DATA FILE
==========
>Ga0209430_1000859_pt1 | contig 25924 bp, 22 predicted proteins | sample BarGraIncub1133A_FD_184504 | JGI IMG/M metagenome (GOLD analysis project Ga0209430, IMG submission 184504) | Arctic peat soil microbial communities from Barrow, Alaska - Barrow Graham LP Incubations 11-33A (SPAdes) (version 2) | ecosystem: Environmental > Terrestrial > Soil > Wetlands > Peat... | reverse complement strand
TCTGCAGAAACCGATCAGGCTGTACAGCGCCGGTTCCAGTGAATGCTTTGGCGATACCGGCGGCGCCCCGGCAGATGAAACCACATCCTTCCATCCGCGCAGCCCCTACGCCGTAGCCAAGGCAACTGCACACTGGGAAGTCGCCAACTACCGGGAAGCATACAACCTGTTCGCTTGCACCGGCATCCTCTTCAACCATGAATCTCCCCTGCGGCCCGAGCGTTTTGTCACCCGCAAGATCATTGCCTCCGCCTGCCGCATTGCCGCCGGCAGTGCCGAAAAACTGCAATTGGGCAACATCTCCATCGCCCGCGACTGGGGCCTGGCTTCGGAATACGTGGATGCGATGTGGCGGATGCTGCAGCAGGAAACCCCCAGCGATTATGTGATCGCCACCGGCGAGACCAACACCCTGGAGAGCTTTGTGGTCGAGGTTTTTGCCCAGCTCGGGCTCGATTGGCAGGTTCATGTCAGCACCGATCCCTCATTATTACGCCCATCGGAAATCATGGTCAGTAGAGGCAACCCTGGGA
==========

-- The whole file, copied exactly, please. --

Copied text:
>Ga0209430_1000859_pt1 | contig 25924 bp, 22 predicted proteins | sample BarGraIncub1133A_FD_184504 | JGI IMG/M metagenome (GOLD analysis project Ga0209430, IMG submission 184504) | Arctic peat soil microbial communities from Barrow, Alaska - Barrow Graham LP Incubations 11-33A (SPAdes) (version 2) | ecosystem: Environmental > Terrestrial > Soil > Wetlands > Peat... | reverse complement strand
TCTGCAGAAACCGATCAGGCTGTACAGCGCCGGTTCCAGTGAATGCTTTGGCGATACCGGCGGCGCCCCGGCAGATGAAACCACATCCTTCCATCCGCGCAGCCCCTACGCCGTAGCCAAGGCAACTGCACACTGGGAAGTCGCCAACTACCGGGAAGCATACAACCTGTTCGCTTGCACCGGCATCCTCTTCAACCATGAATCTCCCCTGCGGCCCGAGCGTTTTGTCACCCGCAAGATCATTGCCTCCGCCTGCCGCATTGCCGCCGGCAGTGCCGAAAAACTGCAATTGGGCAACATCTCCATCGCCCGCGACTGGGGCCTGGCTTCGGAATACGTGGATGCGATGTGGCGGATGCTGCAGCAGGAAACCCCCAGCGATTATGTGATCGCCACCGGCGAGACCAACACCCTGGAGAGCTTTGTGGTCGAGGTTTTTGCCCAGCTCGGGCTCGATTGGCAGGTTCATGTCAGCACCGATCCCTCATTATTACGCCCATCGGAAATCATGGTCAGTAGAGGCAACCCTGGGA